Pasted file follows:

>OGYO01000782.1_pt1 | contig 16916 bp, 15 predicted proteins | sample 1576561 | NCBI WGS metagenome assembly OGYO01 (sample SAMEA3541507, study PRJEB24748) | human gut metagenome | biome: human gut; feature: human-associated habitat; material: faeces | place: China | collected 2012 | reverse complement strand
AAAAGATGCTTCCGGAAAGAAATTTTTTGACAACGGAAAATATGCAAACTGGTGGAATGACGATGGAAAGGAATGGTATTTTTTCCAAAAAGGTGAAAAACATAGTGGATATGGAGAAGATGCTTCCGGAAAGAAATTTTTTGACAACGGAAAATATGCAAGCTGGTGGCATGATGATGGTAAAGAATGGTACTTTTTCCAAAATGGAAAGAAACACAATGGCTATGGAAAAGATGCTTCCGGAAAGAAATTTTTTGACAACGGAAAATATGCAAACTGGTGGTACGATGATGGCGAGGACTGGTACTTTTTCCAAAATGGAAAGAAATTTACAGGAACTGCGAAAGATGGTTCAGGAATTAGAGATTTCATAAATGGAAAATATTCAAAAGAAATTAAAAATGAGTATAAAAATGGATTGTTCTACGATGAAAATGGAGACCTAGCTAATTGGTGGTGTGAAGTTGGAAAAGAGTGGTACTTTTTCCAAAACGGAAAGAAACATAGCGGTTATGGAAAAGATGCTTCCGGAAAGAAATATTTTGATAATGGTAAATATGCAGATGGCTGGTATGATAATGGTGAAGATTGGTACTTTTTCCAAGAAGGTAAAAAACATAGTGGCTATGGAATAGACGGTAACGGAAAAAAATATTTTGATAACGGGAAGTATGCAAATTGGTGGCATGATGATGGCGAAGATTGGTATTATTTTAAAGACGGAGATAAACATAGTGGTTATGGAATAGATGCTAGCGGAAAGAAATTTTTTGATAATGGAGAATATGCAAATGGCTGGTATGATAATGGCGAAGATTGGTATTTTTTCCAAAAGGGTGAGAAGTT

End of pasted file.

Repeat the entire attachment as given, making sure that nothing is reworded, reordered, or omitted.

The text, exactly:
>OGYO01000782.1_pt1 | contig 16916 bp, 15 predicted proteins | sample 1576561 | NCBI WGS metagenome assembly OGYO01 (sample SAMEA3541507, study PRJEB24748) | human gut metagenome | biome: human gut; feature: human-associated habitat; material: faeces | place: China | collected 2012 | reverse complement strand
AAAAGATGCTTCCGGAAAGAAATTTTTTGACAACGGAAAATATGCAAACTGGTGGAATGACGATGGAAAGGAATGGTATTTTTTCCAAAAAGGTGAAAAACATAGTGGATATGGAGAAGATGCTTCCGGAAAGAAATTTTTTGACAACGGAAAATATGCAAGCTGGTGGCATGATGATGGTAAAGAATGGTACTTTTTCCAAAATGGAAAGAAACACAATGGCTATGGAAAAGATGCTTCCGGAAAGAAATTTTTTGACAACGGAAAATATGCAAACTGGTGGTACGATGATGGCGAGGACTGGTACTTTTTCCAAAATGGAAAGAAATTTACAGGAACTGCGAAAGATGGTTCAGGAATTAGAGATTTCATAAATGGAAAATATTCAAAAGAAATTAAAAATGAGTATAAAAATGGATTGTTCTACGATGAAAATGGAGACCTAGCTAATTGGTGGTGTGAAGTTGGAAAAGAGTGGTACTTTTTCCAAAACGGAAAGAAACATAGCGGTTATGGAAAAGATGCTTCCGGAAAGAAATATTTTGATAATGGTAAATATGCAGATGGCTGGTATGATAATGGTGAAGATTGGTACTTTTTCCAAGAAGGTAAAAAACATAGTGGCTATGGAATAGACGGTAACGGAAAAAAATATTTTGATAACGGGAAGTATGCAAATTGGTGGCATGATGATGGCGAAGATTGGTATTATTTTAAAGACGGAGATAAACATAGTGGTTATGGAATAGATGCTAGCGGAAAGAAATTTTTTGATAATGGAGAATATGCAAATGGCTGGTATGATAATGGCGAAGATTGGTATTTTTTCCAAAAGGGTGAGAAGTT